Trapped in love. Like butterflies on display, pinned for the pleasure of the owner.
She kept track of his travels on a map on the wall in the kitchen, one pin for each city. It was colorful, that map, as colorful as his stories. With his stories he always brought back souvenirs. Proof, she assumed, of where he'd been.
The soiled panties in his suitcase were also proof. as was the phone number written on a napkin from a downtown hotel.
Here, in town. Not, just to be clear, in the town he said he was in this past week.
He got looks, she knew he got looks. "Ladies all love him, so beautiful he is," a quote she remembered that fit him perfectly. But she thought he loved her, only her. How stupid not to see that the very charm that won her heart came from lots of practice. There had been other incidents, but he'd always talked them away.
She listened to the high-pitched squeal and sent her transmission. Finished by fax, on one of his own sales order forms. She ordered him out, with a guilt upgrade, if he had any in stock.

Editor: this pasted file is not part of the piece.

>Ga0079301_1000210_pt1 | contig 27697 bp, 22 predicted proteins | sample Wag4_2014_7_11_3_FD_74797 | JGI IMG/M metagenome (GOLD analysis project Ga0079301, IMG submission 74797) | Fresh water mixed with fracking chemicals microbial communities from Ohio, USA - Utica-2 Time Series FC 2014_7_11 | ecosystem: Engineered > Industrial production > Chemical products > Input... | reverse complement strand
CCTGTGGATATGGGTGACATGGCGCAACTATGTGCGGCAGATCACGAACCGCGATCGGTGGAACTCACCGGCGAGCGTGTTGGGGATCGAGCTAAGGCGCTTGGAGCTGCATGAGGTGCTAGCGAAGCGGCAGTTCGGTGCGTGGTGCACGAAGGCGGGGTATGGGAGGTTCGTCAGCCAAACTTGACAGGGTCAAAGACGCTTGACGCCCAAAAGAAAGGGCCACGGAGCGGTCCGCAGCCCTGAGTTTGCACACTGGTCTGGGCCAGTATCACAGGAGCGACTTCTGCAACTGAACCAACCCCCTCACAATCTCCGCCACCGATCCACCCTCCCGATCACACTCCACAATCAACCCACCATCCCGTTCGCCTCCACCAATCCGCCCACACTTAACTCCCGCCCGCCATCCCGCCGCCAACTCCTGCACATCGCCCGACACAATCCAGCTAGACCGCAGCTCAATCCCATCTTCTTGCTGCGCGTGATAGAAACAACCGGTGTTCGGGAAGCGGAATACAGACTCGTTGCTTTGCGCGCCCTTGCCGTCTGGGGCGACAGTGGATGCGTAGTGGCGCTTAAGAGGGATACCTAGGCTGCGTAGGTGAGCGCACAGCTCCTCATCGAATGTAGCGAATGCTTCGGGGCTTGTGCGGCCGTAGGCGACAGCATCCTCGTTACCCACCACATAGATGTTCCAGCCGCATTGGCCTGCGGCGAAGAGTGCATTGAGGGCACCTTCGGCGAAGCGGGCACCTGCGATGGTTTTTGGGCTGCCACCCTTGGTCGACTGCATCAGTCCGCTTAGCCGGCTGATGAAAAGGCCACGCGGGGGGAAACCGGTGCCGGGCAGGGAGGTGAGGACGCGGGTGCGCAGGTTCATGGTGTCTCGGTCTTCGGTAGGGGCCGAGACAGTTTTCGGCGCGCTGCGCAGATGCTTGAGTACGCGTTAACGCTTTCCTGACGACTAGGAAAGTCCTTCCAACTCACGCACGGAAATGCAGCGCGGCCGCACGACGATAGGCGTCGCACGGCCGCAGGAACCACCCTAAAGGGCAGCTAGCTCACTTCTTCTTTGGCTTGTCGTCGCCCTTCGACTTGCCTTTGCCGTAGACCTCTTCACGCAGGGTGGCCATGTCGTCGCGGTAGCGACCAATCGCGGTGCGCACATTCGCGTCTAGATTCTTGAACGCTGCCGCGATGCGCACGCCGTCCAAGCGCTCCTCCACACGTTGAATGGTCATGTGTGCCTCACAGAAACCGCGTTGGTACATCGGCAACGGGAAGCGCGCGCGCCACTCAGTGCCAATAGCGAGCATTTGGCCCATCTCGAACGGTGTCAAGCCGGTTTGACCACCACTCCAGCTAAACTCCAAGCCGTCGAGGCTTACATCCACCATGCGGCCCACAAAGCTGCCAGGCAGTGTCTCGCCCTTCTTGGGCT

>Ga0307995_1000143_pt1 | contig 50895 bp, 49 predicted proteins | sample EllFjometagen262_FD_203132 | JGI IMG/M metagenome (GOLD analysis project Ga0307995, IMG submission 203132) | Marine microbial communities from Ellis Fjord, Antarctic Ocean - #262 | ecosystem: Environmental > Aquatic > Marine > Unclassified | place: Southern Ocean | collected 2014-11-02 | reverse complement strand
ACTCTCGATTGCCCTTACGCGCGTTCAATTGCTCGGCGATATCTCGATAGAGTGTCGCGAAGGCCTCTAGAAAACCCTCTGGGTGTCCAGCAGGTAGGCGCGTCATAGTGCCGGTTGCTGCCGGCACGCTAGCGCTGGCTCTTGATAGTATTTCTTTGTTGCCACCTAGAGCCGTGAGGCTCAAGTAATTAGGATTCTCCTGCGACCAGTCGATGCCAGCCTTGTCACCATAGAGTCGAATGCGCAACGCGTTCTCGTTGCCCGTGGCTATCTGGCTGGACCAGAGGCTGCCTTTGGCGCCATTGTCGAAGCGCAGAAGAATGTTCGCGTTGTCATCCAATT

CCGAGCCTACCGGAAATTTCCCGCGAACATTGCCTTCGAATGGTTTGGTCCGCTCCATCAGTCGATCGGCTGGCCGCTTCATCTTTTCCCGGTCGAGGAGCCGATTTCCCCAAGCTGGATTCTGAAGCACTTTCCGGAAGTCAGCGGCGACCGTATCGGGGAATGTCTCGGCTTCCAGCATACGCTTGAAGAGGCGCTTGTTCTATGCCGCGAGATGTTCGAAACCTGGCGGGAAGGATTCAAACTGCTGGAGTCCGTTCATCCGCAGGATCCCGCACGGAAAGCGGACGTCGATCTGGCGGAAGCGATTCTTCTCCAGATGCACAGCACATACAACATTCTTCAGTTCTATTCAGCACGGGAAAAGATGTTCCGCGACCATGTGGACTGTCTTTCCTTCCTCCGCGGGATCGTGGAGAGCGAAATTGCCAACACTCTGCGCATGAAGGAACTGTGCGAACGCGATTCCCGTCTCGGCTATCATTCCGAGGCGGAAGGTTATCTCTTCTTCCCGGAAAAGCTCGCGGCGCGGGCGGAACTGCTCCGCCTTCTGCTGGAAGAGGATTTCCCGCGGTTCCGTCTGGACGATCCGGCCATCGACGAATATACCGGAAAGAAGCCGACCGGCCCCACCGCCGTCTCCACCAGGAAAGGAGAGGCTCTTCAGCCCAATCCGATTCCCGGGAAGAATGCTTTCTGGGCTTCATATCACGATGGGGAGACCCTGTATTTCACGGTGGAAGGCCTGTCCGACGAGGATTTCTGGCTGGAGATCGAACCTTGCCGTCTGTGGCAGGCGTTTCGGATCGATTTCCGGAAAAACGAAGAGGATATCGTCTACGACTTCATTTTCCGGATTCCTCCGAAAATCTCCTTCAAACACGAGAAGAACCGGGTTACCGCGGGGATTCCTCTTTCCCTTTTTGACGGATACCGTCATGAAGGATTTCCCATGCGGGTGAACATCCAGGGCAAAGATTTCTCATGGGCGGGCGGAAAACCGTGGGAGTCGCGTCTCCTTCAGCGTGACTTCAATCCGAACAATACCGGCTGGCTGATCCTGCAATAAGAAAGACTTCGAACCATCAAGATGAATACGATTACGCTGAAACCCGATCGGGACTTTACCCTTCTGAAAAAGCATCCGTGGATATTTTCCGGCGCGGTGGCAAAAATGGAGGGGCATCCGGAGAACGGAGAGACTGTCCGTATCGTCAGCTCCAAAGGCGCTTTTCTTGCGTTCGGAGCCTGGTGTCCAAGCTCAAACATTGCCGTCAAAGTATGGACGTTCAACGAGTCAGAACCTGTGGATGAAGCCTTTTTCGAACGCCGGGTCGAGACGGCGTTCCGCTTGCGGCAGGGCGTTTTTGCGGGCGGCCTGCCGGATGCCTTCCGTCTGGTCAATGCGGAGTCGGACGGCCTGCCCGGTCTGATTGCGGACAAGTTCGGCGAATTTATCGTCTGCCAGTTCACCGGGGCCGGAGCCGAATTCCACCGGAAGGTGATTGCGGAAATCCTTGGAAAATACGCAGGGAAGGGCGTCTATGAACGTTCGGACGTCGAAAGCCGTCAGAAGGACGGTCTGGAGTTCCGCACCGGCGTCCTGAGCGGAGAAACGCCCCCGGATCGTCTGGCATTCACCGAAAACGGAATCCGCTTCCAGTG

She stared at the map and felt the many colored pins sticking out of her heart.
---By Carla Blaschka, 12/23/11
Written alongside PurpleMark Wirth at the Elliott Bay Cafe.
Purple Mark's prompts:
- "If you'd like, you can start your transmission after the high-pitched squeel (sic) that will be your cue to make a statement about yourself..." Antero Alli. The Akashic Record Player. (Falcon Press, 1988).
- "Her skin is white cloth, and she's all sewn apart and she has many colored pins sticking out of her heart." Tim Burton. Voodoo Girl: The Melancholy Death Of Oyster Boy And Other Stories. (Rob Weisbach Books, 1997).
- "Then comes at speed Margaris of Seville, who holds his land as far as Cazmarin, ladies all love him, so beautiful he is." Translated by Dorothy L. Sayers. The Song Of Roland. (Penguin Classics, 1964).